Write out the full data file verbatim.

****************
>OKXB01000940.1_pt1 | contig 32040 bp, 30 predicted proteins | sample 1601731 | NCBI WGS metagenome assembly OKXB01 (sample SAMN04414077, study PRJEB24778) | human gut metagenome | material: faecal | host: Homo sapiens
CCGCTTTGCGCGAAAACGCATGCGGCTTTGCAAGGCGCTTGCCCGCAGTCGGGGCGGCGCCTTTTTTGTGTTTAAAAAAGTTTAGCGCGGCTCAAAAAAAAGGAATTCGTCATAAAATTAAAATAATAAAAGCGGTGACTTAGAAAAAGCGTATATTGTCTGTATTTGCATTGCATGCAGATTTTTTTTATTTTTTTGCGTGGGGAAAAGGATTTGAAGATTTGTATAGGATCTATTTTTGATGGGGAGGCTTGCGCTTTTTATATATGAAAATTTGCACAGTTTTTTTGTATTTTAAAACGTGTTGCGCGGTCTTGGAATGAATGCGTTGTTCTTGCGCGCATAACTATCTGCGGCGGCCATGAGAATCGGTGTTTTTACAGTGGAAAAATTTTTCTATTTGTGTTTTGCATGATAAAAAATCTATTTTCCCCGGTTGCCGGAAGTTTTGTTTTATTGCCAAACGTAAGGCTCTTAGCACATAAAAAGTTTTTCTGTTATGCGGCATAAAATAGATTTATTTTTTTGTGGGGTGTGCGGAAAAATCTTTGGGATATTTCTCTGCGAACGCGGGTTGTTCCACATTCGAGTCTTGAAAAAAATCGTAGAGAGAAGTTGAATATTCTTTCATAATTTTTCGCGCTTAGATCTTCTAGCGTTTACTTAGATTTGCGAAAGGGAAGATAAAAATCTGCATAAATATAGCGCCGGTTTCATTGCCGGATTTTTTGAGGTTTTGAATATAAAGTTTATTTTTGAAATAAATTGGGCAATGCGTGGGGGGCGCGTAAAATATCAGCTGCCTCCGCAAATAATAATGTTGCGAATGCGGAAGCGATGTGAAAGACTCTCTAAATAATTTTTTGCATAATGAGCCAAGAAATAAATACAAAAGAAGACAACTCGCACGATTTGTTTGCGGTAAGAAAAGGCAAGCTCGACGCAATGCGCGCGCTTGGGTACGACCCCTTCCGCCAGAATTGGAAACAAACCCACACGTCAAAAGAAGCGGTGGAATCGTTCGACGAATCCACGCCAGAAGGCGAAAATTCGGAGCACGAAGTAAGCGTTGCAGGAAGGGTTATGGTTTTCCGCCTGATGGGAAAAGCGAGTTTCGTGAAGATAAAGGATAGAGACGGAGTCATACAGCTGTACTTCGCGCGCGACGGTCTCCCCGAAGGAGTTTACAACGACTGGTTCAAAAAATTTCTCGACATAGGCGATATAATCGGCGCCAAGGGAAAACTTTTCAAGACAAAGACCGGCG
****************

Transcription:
>OKXB01000940.1_pt1 | contig 32040 bp, 30 predicted proteins | sample 1601731 | NCBI WGS metagenome assembly OKXB01 (sample SAMN04414077, study PRJEB24778) | human gut metagenome | material: faecal | host: Homo sapiens
CCGCTTTGCGCGAAAACGCATGCGGCTTTGCAAGGCGCTTGCCCGCAGTCGGGGCGGCGCCTTTTTTGTGTTTAAAAAAGTTTAGCGCGGCTCAAAAAAAAGGAATTCGTCATAAAATTAAAATAATAAAAGCGGTGACTTAGAAAAAGCGTATATTGTCTGTATTTGCATTGCATGCAGATTTTTTTTATTTTTTTGCGTGGGGAAAAGGATTTGAAGATTTGTATAGGATCTATTTTTGATGGGGAGGCTTGCGCTTTTTATATATGAAAATTTGCACAGTTTTTTTGTATTTTAAAACGTGTTGCGCGGTCTTGGAATGAATGCGTTGTTCTTGCGCGCATAACTATCTGCGGCGGCCATGAGAATCGGTGTTTTTACAGTGGAAAAATTTTTCTATTTGTGTTTTGCATGATAAAAAATCTATTTTCCCCGGTTGCCGGAAGTTTTGTTTTATTGCCAAACGTAAGGCTCTTAGCACATAAAAAGTTTTTCTGTTATGCGGCATAAAATAGATTTATTTTTTTGTGGGGTGTGCGGAAAAATCTTTGGGATATTTCTCTGCGAACGCGGGTTGTTCCACATTCGAGTCTTGAAAAAAATCGTAGAGAGAAGTTGAATATTCTTTCATAATTTTTCGCGCTTAGATCTTCTAGCGTTTACTTAGATTTGCGAAAGGGAAGATAAAAATCTGCATAAATATAGCGCCGGTTTCATTGCCGGATTTTTTGAGGTTTTGAATATAAAGTTTATTTTTGAAATAAATTGGGCAATGCGTGGGGGGCGCGTAAAATATCAGCTGCCTCCGCAAATAATAATGTTGCGAATGCGGAAGCGATGTGAAAGACTCTCTAAATAATTTTTTGCATAATGAGCCAAGAAATAAATACAAAAGAAGACAACTCGCACGATTTGTTTGCGGTAAGAAAAGGCAAGCTCGACGCAATGCGCGCGCTTGGGTACGACCCCTTCCGCCAGAATTGGAAACAAACCCACACGTCAAAAGAAGCGGTGGAATCGTTCGACGAATCCACGCCAGAAGGCGAAAATTCGGAGCACGAAGTAAGCGTTGCAGGAAGGGTTATGGTTTTCCGCCTGATGGGAAAAGCGAGTTTCGTGAAGATAAAGGATAGAGACGGAGTCATACAGCTGTACTTCGCGCGCGACGGTCTCCCCGAAGGAGTTTACAACGACTGGTTCAAAAAATTTCTCGACATAGGCGATATAATCGGCGCCAAGGGAAAACTTTTCAAGACAAAGACCGGCG